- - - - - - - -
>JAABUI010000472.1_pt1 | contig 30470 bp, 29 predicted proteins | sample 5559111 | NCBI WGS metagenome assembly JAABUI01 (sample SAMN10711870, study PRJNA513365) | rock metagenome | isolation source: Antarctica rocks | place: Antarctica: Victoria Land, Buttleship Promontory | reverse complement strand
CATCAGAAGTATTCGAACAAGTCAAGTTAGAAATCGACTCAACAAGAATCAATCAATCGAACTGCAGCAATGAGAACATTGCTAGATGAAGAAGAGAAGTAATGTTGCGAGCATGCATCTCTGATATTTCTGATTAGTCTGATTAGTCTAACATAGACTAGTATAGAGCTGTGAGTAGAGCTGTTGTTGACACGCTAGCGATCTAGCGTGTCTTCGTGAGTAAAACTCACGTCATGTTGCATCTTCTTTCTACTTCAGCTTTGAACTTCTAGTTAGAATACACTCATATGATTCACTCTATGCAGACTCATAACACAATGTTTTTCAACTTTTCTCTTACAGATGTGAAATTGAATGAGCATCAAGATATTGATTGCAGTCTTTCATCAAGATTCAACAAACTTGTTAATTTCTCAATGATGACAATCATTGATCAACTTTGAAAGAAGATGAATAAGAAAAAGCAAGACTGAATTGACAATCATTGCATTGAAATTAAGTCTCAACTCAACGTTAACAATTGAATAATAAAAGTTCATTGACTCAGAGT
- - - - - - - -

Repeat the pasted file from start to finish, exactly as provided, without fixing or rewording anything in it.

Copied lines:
>JAABUI010000472.1_pt1 | contig 30470 bp, 29 predicted proteins | sample 5559111 | NCBI WGS metagenome assembly JAABUI01 (sample SAMN10711870, study PRJNA513365) | rock metagenome | isolation source: Antarctica rocks | place: Antarctica: Victoria Land, Buttleship Promontory | reverse complement strand
CATCAGAAGTATTCGAACAAGTCAAGTTAGAAATCGACTCAACAAGAATCAATCAATCGAACTGCAGCAATGAGAACATTGCTAGATGAAGAAGAGAAGTAATGTTGCGAGCATGCATCTCTGATATTTCTGATTAGTCTGATTAGTCTAACATAGACTAGTATAGAGCTGTGAGTAGAGCTGTTGTTGACACGCTAGCGATCTAGCGTGTCTTCGTGAGTAAAACTCACGTCATGTTGCATCTTCTTTCTACTTCAGCTTTGAACTTCTAGTTAGAATACACTCATATGATTCACTCTATGCAGACTCATAACACAATGTTTTTCAACTTTTCTCTTACAGATGTGAAATTGAATGAGCATCAAGATATTGATTGCAGTCTTTCATCAAGATTCAACAAACTTGTTAATTTCTCAATGATGACAATCATTGATCAACTTTGAAAGAAGATGAATAAGAAAAAGCAAGACTGAATTGACAATCATTGCATTGAAATTAAGTCTCAACTCAACGTTAACAATTGAATAATAAAAGTTCATTGACTCAGAGT